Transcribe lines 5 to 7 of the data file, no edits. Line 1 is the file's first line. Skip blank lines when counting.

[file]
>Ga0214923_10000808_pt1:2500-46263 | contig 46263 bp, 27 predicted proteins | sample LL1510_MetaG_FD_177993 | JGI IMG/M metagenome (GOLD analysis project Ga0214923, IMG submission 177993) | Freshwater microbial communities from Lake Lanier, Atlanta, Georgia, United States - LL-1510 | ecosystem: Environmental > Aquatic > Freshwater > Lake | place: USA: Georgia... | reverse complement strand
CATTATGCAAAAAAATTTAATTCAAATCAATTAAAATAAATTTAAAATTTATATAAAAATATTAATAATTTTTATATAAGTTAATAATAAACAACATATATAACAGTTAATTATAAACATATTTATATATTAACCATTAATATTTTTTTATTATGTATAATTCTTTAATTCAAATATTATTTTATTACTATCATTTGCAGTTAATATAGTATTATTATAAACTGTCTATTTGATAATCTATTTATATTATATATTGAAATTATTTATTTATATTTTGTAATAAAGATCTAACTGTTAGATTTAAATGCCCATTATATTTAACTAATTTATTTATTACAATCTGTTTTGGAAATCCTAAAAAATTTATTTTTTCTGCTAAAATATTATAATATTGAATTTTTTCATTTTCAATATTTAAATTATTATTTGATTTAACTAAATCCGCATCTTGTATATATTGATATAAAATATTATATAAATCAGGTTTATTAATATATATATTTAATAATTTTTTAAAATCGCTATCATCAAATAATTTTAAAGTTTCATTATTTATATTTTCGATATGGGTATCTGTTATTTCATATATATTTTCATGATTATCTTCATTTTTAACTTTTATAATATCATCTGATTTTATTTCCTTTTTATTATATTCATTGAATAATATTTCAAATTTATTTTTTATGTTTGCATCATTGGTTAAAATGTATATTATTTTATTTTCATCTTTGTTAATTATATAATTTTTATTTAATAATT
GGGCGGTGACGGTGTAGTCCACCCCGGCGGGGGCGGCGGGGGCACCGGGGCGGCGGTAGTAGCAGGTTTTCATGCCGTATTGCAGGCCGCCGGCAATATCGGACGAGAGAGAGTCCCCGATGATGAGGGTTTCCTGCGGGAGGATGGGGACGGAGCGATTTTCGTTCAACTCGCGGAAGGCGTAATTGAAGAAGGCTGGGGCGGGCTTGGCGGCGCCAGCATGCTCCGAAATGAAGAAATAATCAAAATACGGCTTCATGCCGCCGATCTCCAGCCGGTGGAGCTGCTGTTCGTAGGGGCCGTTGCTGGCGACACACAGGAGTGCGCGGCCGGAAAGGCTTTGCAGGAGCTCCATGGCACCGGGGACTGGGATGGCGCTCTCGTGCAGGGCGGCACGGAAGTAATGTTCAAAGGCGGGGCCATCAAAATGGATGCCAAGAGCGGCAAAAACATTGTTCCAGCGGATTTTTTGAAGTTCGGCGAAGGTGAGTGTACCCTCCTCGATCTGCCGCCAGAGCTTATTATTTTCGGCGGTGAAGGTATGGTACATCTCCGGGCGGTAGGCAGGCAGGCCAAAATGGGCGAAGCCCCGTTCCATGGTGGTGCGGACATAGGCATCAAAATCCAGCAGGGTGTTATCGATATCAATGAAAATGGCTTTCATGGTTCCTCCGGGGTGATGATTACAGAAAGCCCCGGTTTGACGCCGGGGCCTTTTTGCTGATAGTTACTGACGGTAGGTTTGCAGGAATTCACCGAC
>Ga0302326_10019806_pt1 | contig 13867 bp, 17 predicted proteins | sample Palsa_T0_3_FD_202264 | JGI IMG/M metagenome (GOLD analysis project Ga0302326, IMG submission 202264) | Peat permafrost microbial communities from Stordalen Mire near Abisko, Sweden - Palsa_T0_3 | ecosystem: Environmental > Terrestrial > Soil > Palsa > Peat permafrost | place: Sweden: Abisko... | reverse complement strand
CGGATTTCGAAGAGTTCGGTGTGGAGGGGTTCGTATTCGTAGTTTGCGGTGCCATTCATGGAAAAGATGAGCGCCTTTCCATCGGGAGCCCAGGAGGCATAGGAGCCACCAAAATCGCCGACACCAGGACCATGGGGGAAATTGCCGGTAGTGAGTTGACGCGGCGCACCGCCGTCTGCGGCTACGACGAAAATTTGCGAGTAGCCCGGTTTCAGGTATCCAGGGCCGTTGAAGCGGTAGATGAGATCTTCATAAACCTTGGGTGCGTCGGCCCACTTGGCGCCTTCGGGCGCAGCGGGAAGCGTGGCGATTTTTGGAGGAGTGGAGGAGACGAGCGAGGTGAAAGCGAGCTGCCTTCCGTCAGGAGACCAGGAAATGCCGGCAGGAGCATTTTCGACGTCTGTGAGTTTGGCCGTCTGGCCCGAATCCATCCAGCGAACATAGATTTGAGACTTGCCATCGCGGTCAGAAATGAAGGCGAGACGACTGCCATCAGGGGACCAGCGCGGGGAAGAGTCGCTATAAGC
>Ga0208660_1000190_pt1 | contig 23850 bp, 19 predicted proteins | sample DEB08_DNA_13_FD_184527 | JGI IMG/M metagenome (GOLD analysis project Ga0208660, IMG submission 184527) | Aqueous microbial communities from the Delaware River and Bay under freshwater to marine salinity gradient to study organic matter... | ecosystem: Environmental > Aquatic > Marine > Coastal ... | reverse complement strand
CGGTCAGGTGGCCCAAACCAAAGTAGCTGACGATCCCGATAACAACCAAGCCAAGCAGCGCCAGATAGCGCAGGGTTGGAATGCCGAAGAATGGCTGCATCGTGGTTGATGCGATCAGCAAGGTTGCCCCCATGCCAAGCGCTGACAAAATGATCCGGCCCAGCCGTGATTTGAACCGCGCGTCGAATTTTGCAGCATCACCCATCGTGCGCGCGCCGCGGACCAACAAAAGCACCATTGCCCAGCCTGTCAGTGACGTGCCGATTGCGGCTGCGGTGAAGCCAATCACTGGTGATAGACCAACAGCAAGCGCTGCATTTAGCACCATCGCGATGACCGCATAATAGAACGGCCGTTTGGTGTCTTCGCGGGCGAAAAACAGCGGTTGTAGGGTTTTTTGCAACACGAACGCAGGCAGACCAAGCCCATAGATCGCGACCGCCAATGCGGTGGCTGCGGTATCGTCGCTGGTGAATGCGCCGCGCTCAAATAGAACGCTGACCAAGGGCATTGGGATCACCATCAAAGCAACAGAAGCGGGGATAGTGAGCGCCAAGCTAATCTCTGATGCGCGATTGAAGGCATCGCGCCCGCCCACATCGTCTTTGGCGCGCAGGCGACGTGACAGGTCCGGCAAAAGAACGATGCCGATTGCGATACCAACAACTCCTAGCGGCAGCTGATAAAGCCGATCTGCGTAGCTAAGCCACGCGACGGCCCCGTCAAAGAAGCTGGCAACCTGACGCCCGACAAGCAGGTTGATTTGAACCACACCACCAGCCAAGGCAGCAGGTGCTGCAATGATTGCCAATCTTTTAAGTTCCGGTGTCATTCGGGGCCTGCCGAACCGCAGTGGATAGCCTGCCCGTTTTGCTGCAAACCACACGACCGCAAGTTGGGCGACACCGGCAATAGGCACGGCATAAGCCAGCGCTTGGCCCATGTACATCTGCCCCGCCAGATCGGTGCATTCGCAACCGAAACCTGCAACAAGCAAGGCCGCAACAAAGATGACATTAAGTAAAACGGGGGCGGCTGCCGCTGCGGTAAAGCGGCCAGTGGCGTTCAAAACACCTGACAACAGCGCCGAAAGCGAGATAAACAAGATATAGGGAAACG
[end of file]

CGGATTTCGAAGAGTTCGGTGTGGAGGGGTTCGTATTCGTAGTTTGCGGTGCCATTCATGGAAAAGATGAGCGCCTTTCCATCGGGAGCCCAGGAGGCATAGGAGCCACCAAAATCGCCGACACCAGGACCATGGGGGAAATTGCCGGTAGTGAGTTGACGCGGCGCACCGCCGTCTGCGGCTACGACGAAAATTTGCGAGTAGCCCGGTTTCAGGTATCCAGGGCCGTTGAAGCGGTAGATGAGATCTTCATAAACCTTGGGTGCGTCGGCCCACTTGGCGCCTTCGGGCGCAGCGGGAAGCGTGGCGATTTTTGGAGGAGTGGAGGAGACGAGCGAGGTGAAAGCGAGCTGCCTTCCGTCAGGAGACCAGGAAATGCCGGCAGGAGCATTTTCGACGTCTGTGAGTTTGGCCGTCTGGCCCGAATCCATCCAGCGAACATAGATTTGAGACTTGCCATCGCGGTCAGAAATGAAGGCGAGACGACTGCCATCAGGGGACCAGCGCGGGGAAGAGTCGCTATAAGC
>Ga0208660_1000190_pt1 | contig 23850 bp, 19 predicted proteins | sample DEB08_DNA_13_FD_184527 | JGI IMG/M metagenome (GOLD analysis project Ga0208660, IMG submission 184527) | Aqueous microbial communities from the Delaware River and Bay under freshwater to marine salinity gradient to study organic matter... | ecosystem: Environmental > Aquatic > Marine > Coastal ... | reverse complement strand
CGGTCAGGTGGCCCAAACCAAAGTAGCTGACGATCCCGATAACAACCAAGCCAAGCAGCGCCAGATAGCGCAGGGTTGGAATGCCGAAGAATGGCTGCATCGTGGTTGATGCGATCAGCAAGGTTGCCCCCATGCCAAGCGCTGACAAAATGATCCGGCCCAGCCGTGATTTGAACCGCGCGTCGAATTTTGCAGCATCACCCATCGTGCGCGCGCCGCGGACCAACAAAAGCACCATTGCCCAGCCTGTCAGTGACGTGCCGATTGCGGCTGCGGTGAAGCCAATCACTGGTGATAGACCAACAGCAAGCGCTGCATTTAGCACCATCGCGATGACCGCATAATAGAACGGCCGTTTGGTGTCTTCGCGGGCGAAAAACAGCGGTTGTAGGGTTTTTTGCAACACGAACGCAGGCAGACCAAGCCCATAGATCGCGACCGCCAATGCGGTGGCTGCGGTATCGTCGCTGGTGAATGCGCCGCGCTCAAATAGAACGCTGACCAAGGGCATTGGGATCACCATCAAAGCAACAGAAGCGGGGATAGTGAGCGCCAAGCTAATCTCTGATGCGCGATTGAAGGCATCGCGCCCGCCCACATCGTCTTTGGCGCGCAGGCGACGTGACAGGTCCGGCAAAAGAACGATGCCGATTGCGATACCAACAACTCCTAGCGGCAGCTGATAAAGCCGATCTGCGTAGCTAAGCCACGCGACGGCCCCGTCAAAGAAGCTGGCAACCTGACGCCCGACAAGCAGGTTGATTTGAACCACACCACCAGCCAAGGCAGCAGGTGCTGCAATGATTGCCAATCTTTTAAGTTCCGGTGTCATTCGGGGCCTGCCGAACCGCAGTGGATAGCCTGCCCGTTTTGCTGCAAACCACACGACCGCAAGTTGGGCGACACCGGCAATAGGCACGGCATAAGCCAGCGCTTGGCCCATGTACATCTGCCCCGCCAGATCGGTGCATTCGCAACCGAAACCTGCAACAAGCAAGGCCGCAACAAAGATGACATTAAGTAAAACGGGGGCGGCTGCCGCTGCGGTAAAGCGGCCAGTGGCGTTCAAAACACCTGACAACAGCGCCGAAAGCGAGATAAACAAGATATAGGGAAACG